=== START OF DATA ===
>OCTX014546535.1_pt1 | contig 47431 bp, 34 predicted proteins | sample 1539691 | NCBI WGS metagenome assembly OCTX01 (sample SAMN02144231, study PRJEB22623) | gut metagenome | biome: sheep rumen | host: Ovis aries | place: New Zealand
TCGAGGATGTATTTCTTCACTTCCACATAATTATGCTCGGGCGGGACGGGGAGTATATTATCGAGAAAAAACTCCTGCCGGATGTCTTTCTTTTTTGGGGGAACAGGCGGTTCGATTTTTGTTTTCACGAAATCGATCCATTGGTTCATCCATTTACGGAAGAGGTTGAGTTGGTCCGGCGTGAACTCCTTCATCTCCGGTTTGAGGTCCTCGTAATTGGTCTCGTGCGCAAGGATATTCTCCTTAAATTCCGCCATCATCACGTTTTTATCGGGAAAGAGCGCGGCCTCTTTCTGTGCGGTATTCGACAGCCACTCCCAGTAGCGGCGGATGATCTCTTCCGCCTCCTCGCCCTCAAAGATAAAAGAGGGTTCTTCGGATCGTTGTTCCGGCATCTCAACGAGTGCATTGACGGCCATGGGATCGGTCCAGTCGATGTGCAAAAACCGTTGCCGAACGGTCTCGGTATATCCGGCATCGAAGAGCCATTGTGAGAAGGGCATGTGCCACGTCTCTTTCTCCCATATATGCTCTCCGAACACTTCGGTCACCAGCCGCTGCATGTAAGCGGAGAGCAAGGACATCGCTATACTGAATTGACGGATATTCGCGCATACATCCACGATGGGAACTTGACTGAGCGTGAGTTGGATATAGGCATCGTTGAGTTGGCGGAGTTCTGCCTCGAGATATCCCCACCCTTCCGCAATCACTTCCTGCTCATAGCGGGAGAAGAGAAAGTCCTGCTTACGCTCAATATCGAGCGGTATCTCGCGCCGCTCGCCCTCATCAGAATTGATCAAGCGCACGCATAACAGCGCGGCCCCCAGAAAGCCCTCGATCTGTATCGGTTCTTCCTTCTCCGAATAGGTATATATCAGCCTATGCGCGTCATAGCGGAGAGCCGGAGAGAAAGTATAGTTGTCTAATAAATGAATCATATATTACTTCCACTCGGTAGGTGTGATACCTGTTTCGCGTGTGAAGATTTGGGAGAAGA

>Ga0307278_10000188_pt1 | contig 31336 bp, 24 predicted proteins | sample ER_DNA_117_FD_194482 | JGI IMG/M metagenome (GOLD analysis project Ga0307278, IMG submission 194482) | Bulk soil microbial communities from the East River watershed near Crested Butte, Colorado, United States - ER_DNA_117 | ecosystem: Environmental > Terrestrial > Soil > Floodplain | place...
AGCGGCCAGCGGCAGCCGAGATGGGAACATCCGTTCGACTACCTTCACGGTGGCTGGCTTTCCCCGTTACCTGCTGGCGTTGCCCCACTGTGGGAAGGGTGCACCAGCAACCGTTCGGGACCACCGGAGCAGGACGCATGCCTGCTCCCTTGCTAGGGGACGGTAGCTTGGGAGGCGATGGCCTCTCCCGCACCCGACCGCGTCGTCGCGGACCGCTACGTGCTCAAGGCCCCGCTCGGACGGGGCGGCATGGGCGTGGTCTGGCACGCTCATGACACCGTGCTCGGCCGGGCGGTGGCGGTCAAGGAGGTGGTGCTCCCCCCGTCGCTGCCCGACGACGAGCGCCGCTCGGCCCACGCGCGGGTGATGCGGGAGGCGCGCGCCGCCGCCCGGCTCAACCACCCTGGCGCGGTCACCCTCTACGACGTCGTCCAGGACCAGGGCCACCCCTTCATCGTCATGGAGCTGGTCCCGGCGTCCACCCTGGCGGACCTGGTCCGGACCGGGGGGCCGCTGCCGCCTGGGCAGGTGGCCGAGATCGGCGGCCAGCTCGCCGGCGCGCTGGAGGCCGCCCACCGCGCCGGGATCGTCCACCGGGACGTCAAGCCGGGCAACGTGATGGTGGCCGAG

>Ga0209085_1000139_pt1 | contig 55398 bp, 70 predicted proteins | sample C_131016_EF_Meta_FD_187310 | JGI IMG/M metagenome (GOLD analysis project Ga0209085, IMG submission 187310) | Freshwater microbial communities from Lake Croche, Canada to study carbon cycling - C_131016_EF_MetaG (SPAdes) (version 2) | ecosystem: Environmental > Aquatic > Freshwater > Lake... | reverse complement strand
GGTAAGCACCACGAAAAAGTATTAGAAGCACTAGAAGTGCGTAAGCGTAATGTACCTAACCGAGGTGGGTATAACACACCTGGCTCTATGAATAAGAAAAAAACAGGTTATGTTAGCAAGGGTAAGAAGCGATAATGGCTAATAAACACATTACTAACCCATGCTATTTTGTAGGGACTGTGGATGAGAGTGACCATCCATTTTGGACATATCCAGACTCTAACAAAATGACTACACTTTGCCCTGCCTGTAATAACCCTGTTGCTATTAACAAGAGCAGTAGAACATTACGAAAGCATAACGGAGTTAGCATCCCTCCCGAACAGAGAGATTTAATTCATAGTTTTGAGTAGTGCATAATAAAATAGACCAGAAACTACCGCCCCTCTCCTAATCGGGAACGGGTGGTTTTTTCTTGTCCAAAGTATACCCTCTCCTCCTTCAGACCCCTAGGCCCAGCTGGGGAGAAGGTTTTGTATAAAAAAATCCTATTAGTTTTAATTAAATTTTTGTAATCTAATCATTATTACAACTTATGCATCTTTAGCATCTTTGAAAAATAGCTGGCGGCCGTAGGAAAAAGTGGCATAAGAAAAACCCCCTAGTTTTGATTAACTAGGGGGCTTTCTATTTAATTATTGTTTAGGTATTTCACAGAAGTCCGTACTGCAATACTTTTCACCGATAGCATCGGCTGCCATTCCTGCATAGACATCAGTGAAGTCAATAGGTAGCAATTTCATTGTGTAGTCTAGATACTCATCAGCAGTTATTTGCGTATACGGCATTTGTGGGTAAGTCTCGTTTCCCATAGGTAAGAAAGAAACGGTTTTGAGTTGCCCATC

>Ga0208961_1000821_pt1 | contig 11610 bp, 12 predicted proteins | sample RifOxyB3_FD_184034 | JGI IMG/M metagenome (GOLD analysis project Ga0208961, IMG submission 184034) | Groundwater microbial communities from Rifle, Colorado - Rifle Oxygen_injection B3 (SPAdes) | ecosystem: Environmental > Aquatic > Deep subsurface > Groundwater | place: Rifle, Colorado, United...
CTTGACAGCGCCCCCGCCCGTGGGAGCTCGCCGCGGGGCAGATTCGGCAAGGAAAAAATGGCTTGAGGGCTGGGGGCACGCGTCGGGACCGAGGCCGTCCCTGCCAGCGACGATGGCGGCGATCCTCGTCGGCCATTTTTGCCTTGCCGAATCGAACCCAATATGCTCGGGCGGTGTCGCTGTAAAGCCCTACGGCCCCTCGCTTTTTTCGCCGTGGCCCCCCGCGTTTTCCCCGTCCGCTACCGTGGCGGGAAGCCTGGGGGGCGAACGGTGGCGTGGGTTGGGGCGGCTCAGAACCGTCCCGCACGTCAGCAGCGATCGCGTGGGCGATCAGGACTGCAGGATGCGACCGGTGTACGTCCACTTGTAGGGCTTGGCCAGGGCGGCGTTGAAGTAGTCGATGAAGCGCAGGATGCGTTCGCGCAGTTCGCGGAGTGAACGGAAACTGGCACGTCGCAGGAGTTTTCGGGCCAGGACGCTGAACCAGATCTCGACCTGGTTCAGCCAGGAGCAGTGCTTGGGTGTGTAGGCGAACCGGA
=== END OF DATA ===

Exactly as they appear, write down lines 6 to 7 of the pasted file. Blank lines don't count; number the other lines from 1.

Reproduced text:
GGTAAGCACCACGAAAAAGTATTAGAAGCACTAGAAGTGCGTAAGCGTAATGTACCTAACCGAGGTGGGTATAACACACCTGGCTCTATGAATAAGAAAAAAACAGGTTATGTTAGCAAGGGTAAGAAGCGATAATGGCTAATAAACACATTACTAACCCATGCTATTTTGTAGGGACTGTGGATGAGAGTGACCATCCATTTTGGACATATCCAGACTCTAACAAAATGACTACACTTTGCCCTGCCTGTAATAACCCTGTTGCTATTAACAAGAGCAGTAGAACATTACGAAAGCATAACGGAGTTAGCATCCCTCCCGAACAGAGAGATTTAATTCATAGTTTTGAGTAGTGCATAATAAAATAGACCAGAAACTACCGCCCCTCTCCTAATCGGGAACGGGTGGTTTTTTCTTGTCCAAAGTATACCCTCTCCTCCTTCAGACCCCTAGGCCCAGCTGGGGAGAAGGTTTTGTATAAAAAAATCCTATTAGTTTTAATTAAATTTTTGTAATCTAATCATTATTACAACTTATGCATCTTTAGCATCTTTGAAAAATAGCTGGCGGCCGTAGGAAAAAGTGGCATAAGAAAAACCCCCTAGTTTTGATTAACTAGGGGGCTTTCTATTTAATTATTGTTTAGGTATTTCACAGAAGTCCGTACTGCAATACTTTTCACCGATAGCATCGGCTGCCATTCCTGCATAGACATCAGTGAAGTCAATAGGTAGCAATTTCATTGTGTAGTCTAGATACTCATCAGCAGTTATTTGCGTATACGGCATTTGTGGGTAAGTCTCGTTTCCCATAGGTAAGAAAGAAACGGTTTTGAGTTGCCCATC

>Ga0208961_1000821_pt1 | contig 11610 bp, 12 predicted proteins | sample RifOxyB3_FD_184034 | JGI IMG/M metagenome (GOLD analysis project Ga0208961, IMG submission 184034) | Groundwater microbial communities from Rifle, Colorado - Rifle Oxygen_injection B3 (SPAdes) | ecosystem: Environmental > Aquatic > Deep subsurface > Groundwater | place: Rifle, Colorado, United...